Join us as we welcome New York Times Bestselling author Amor Towles as a guest in our summer event series "Booked for Lunch." Mr. Towles' debut novel, Rules of Civility, was one of our bestsellers in 2011 and we are pleased to welcome him for the paperpack release.
Rules of Civility tells the tale of an uncompromising twenty-five-year-old, Katey Kontent. Katey embarks on a journey to elevate herself from the Wall Street secretarial pool through the upper classes in New York as she searches for a brighter future.
Mr. Towles will join us for a luncheon on Friday, August 24th at Stafford's Perry Hotel from noon to 2:00 p.m. This is a ticketed event and reservations are required. Tickets are $25.00 and are available online by clicking here or by calling 231-347-1180.
Praise for Rules of Civility:
"Manhattan in the late 1930s is the setting
for this saga of a bright, attractive and ambitious young woman whose
relationships with her insecure roommate and the privileged Adonis they
meet in a jazz club are never the same after an auto accident.
buzzed-about first novel is an affectionate return to the post–Jazz Age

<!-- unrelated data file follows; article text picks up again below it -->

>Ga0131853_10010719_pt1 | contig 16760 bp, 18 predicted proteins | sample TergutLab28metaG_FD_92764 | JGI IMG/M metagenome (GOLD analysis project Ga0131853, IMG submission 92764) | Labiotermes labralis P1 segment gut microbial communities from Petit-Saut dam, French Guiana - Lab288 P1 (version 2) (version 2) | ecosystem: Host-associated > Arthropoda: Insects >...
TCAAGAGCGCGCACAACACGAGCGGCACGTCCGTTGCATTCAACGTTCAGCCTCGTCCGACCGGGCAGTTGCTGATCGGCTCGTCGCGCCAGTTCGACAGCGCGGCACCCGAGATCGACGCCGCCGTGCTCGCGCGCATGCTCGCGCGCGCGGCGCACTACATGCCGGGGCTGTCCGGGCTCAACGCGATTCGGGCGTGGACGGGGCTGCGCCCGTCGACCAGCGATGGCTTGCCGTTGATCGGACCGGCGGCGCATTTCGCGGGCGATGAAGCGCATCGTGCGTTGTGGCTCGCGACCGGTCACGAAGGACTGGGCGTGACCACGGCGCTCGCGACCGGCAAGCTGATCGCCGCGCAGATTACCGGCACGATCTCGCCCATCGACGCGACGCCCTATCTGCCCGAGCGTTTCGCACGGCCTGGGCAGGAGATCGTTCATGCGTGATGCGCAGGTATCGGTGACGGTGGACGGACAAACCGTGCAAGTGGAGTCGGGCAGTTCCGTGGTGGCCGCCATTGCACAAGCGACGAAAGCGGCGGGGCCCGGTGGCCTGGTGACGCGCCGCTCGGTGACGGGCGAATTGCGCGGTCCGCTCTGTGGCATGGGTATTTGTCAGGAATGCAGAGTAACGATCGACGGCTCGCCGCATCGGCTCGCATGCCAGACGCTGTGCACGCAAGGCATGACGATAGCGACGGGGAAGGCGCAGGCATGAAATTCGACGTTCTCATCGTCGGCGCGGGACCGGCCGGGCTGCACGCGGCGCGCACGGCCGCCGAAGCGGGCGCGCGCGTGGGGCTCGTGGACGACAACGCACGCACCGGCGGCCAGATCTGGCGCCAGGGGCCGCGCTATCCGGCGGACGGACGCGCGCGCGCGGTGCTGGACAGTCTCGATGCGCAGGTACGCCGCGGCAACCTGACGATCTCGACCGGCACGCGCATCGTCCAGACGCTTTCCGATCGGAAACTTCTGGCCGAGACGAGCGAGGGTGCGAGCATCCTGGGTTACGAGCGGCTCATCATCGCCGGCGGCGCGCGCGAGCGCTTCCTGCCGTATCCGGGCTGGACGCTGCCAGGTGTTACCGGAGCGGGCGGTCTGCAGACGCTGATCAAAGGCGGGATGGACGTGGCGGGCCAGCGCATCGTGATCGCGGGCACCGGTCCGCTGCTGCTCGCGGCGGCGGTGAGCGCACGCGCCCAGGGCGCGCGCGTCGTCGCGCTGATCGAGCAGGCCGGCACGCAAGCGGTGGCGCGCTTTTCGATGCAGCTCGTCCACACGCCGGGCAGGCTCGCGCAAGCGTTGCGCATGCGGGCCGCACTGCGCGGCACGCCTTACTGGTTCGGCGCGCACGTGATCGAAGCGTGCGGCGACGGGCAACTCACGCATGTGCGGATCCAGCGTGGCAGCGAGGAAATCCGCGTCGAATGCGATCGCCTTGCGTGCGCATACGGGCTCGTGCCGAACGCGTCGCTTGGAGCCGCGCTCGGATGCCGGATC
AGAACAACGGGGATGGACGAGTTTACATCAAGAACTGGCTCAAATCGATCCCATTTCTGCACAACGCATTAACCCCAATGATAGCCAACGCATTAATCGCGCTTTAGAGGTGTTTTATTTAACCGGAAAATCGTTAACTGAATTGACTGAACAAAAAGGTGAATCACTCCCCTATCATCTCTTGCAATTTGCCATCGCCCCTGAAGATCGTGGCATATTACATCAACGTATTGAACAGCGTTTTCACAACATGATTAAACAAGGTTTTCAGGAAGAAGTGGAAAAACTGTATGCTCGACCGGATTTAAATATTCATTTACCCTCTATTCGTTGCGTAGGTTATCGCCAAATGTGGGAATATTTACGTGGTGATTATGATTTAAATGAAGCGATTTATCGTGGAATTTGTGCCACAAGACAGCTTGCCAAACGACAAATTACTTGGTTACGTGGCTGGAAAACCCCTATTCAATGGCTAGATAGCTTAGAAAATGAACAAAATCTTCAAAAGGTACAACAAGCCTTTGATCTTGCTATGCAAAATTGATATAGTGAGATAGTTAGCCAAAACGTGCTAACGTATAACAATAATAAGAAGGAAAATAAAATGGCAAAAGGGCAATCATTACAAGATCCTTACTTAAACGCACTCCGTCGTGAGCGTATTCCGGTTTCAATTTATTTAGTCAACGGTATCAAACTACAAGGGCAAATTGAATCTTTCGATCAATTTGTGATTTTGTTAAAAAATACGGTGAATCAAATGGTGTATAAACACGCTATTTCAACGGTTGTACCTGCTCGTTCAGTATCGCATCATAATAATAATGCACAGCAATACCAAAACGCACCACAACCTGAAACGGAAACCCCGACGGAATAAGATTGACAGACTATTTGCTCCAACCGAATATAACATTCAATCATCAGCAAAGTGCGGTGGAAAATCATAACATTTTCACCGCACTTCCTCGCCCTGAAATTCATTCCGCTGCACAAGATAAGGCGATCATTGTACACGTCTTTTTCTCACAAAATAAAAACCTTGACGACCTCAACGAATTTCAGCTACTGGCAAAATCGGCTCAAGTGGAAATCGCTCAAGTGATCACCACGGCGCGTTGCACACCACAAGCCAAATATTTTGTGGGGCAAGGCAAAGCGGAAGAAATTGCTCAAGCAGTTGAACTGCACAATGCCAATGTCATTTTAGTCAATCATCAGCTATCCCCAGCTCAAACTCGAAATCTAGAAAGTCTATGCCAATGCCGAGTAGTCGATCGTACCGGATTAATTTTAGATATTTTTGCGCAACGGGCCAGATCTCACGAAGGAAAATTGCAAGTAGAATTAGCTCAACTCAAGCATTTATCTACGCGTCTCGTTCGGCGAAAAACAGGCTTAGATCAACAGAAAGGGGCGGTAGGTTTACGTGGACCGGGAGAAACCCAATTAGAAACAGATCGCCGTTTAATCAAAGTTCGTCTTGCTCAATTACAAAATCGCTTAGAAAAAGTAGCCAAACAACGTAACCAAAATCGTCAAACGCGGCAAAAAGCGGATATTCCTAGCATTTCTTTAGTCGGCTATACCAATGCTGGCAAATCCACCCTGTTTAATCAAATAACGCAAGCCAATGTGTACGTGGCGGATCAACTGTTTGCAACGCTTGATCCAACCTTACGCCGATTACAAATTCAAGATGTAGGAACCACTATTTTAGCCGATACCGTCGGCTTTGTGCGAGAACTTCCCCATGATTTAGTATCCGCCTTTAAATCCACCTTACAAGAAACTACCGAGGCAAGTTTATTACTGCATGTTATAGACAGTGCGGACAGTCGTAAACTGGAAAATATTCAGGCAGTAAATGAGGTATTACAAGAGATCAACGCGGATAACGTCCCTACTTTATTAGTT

years, and the literary style that grew out of it (though seasoned with
expletives). Brooklyn girl Katey Kontent and her boardinghouse mate,
Midwestern beauty Eve Ross, are expert flirts who become an instant,
inseparable threesome with mysterious young banker Tinker Grey. With
him, they hit all the hot nightspots and consume much alcohol. After a
milk truck mauls his roadster with the women in it, permanently scarring
Eve, the guilt-ridden Tinker devotes himself to her, though he and she
both know he has stronger feelings for Katey. Strong-willed Katey works
her way up the career ladder, from secretarial job on Wall Street to
publisher’s assistant at Condé Nast, forging friendships with society
types and not allowing social niceties to stand in her way. Eve and
Tinker grow apart, and then Kate, belatedly seeing Tinker for what he
is, sadly gives up on him. Named after George Washington's book of moral
and social codes, this novel documents with breezy intelligence and
impeccable reserve the machinations of wealth and power at an historical
moment that in some ways seems not so different from the current one.
Tinker, echoing Gatsby, is permanently adrift. The novel is a bit light
on plot, relying perhaps too much on description. But the characters are
beautifully drawn, the dialogue is sharp and Towles avoids the period
nostalgia and sentimentality to which a lesser writer might succumb.
An elegant, pithy performance by a first-time novelist who couldn’t seem more familiar with his characters or territory."